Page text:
Project confusion

I’ve been having uncertain thoughts about my next projects. I whipped out the Xmas present knitted hat (although it may be too big, but then again, he can grow into it, so I’m not stressing about that one yet). I finished my Koigu socks (pictures later). I finished and sent away the charity hat (couldn’t find it when it was time to send it because I forgot that I washed it! Had to pray hard for God to remind me what I’d done with it). I need to check and see if Rachel H got it yet for her Soaring Eagles project. (Quick check, I think she got it.) Felting the boxes is still in process, but since those are simply experiments, no rush. Need to get a chenille needle and some thread to sew together the edges on the second one.

So what am I doing now? Well, continuing to work on Lochinvar, the sweater. Started a lace scarf with my own handspun yarn (first time ever!). Started another hat for charity with the Lamb’s Pride sale yarn; I think I’ll just use it up that way. Am working on starting the next pair of socks, but find myself less than thrilled with the pattern so far. It’s Lorna’s Laces sock yarn, and I love the feel of it and the thinness of the yarn, but the color patterning isn’t thrilling me at this point. I’ve frogged the little bit I did, and am contemplating what I want to do next in the quest for more socks. Frogged the third prayer shawl, because I decided I had made it too wide, then restarted, after having luckily found two more skeins of the yarn, because I also decided that it would need more depth. Doing a stole shape with feather and fan pattern longways. The afghan is an ongoing, longterm project, and I haven’t done anything on it recently. Probably wouldn’t hurt to add another square sometime soon. Maybe with the start of the new year? Goes good with the theme of this year, every little step is progress.

So what next? Or what else?

The Trekking yarn for some socks? Nice blues. Restart the LL sock with a toe-up pattern and mostly stockinette, which I think will work better for the black and grey colors? Start my sister’s socks? Need her measurements, even if we do wear the same size shoe! I really would like to do one of the patterns from Folk socks, but that means buying more yarn, because the pattern requires more solid colors. That may have to wait, since I try not to buy too far ahead of myself. I am averse to building up a large stash; a small one is acceptable, but it must stay within the limits I impose. Actually start something with the expensive purple handspun yarn? I would like to do something with it! Return to the cable scarf, although I’m no longer so sure that a scarf is a good place to practice cables? Start designing the Fair Isle scarf I want to do to learn Fair Isle work? (Once again, this means buying yarn!) That, at least, is definitely going to wait until next year. Still swatching and playing with the laceweight yarns to find out what needle size works best for them. It will definitely be small needles. I frogged the linen yarn for the hand towel, not because I didn’t like the idea, but because I didn’t really want to spend the money to finish it. One skein of linen is enough for me to know that I am not going to be a huge fan of linen yarn except under specific situations. I think I’ll redo that one skein up into dishcloths and see who they soften over time before I consider the after-dark robe in MD Knitting. I like the idea, but not the expensive of that much linen yarn without being sure that I would like how it softens up. Want to do some cotton hand towels for a guild exchange. Need to get some appropriate yarn for that? Or should I just withdraw from that particular exchange?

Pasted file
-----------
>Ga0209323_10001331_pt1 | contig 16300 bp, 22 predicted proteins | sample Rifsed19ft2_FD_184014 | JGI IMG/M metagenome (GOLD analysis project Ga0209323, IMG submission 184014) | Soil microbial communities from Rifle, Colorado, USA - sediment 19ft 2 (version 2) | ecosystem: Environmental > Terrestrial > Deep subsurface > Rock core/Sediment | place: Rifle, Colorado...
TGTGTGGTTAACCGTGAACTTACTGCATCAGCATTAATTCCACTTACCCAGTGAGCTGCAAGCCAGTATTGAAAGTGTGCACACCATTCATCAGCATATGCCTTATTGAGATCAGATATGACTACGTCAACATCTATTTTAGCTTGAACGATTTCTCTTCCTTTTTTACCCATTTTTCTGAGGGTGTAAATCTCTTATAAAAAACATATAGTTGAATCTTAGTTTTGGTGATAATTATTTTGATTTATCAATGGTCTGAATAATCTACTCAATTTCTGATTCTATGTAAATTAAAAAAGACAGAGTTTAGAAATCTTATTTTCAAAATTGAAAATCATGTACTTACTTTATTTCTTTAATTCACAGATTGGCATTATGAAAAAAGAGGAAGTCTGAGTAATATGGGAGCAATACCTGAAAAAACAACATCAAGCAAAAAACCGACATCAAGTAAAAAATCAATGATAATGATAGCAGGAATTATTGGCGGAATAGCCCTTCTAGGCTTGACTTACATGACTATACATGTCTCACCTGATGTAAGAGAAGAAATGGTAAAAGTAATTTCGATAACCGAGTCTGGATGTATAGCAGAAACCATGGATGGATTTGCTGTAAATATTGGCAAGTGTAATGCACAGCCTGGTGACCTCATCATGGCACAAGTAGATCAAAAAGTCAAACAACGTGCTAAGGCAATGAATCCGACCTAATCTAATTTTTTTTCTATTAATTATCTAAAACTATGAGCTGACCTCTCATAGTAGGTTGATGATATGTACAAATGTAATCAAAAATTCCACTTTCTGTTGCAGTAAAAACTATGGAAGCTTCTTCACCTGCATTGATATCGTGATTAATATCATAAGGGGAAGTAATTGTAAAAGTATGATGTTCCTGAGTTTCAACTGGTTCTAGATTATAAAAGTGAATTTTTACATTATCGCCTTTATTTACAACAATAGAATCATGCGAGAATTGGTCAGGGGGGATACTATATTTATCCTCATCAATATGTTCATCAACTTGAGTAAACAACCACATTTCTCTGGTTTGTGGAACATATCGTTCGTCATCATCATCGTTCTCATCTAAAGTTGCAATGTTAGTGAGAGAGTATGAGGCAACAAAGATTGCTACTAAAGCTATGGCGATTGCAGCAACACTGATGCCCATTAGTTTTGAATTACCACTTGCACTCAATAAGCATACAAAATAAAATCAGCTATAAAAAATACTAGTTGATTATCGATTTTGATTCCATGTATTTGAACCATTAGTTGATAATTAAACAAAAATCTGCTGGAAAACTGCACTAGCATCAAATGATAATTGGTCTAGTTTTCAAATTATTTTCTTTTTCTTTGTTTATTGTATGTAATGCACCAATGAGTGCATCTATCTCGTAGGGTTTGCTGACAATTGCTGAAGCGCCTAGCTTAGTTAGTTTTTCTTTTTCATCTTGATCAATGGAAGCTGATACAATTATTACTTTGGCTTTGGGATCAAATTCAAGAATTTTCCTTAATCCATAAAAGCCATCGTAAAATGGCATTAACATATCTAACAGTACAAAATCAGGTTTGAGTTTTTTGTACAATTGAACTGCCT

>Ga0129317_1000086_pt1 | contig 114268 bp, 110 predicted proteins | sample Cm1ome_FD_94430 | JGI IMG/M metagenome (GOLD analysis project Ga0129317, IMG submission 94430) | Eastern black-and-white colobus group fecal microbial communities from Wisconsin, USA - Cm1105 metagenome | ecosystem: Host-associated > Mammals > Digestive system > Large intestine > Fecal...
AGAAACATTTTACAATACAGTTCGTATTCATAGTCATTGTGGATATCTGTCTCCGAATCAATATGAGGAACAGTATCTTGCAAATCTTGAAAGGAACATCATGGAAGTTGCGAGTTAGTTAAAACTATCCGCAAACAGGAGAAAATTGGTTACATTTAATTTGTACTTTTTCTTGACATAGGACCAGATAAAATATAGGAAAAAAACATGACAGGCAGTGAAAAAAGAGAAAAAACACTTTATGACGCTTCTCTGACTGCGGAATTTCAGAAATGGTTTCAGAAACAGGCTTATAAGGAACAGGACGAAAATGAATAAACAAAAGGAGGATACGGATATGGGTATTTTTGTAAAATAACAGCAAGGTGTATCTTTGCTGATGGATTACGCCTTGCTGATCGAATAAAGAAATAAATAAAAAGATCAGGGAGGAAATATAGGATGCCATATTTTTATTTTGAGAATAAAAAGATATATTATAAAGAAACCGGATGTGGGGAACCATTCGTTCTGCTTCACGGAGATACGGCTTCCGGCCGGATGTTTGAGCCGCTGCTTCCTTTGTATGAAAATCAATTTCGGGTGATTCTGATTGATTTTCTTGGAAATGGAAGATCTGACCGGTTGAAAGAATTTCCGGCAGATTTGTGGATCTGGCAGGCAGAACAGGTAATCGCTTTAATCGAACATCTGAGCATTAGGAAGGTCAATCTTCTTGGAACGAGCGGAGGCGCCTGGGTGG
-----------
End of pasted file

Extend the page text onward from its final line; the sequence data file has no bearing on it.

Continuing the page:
Definite things to buy in the near future, but not right away: KnitPicks dpn’s because I really want to try their 5″ length for sock knitting, plus some more of their Options needles and the pattern cover/carrier that they have, which will work perfectly for my larger patterns.

As you can see, my ideas are a muddle, and the visual journal isn’t necessarily helping me right now, because I keep thinking about the Fair Isle pattern, which I’m not ready to start on yet!

Is it art?

Okay, this is me deciding that what I produce is art. I must respect myself and my work enough to label it as art, even if I don’t think it’s that good. (Some of it is good, but some of it is definitely NOT.)

Why do I think that? Well, at first I was thinking, no, I’m not an artist. I am a person with creative talents. But I do work on these skills steadily and persistently, if not as a career, so I am by definition an artist. (A part-time artist!) As one who believes that I should value and develop all the talents that God gives me, I am trying to work on these skills a little at a time. It’s not always easy, when I like so many different fiber arts! But oftentimes there are relationships among them, such as the fact that cross-stitch is a form of embroidery, and embroidery is used on crazy quilt blocks, and I’d like to learn more of embroidery, so I use them in those contexts, not as separated skills. I’d also like to put some embroidery on the curtains that I sewed and some of the clothes, etc. that I’m working on.

Interestingly, in connection with the post that Veridian Eyes had written, I realized that I had unthinkingly subscribed to the high art/low art dichotomy during my school years, but that over time my thoughts had undergone a major shift. Partly this was because I was now producing things, and in other areas (woodwork and pottery, for example) buying things. I had begun to appreciate the level of skill and artistry that goes into all these handmade items. And also understand how much they are really worth, in the sense of time spent making them.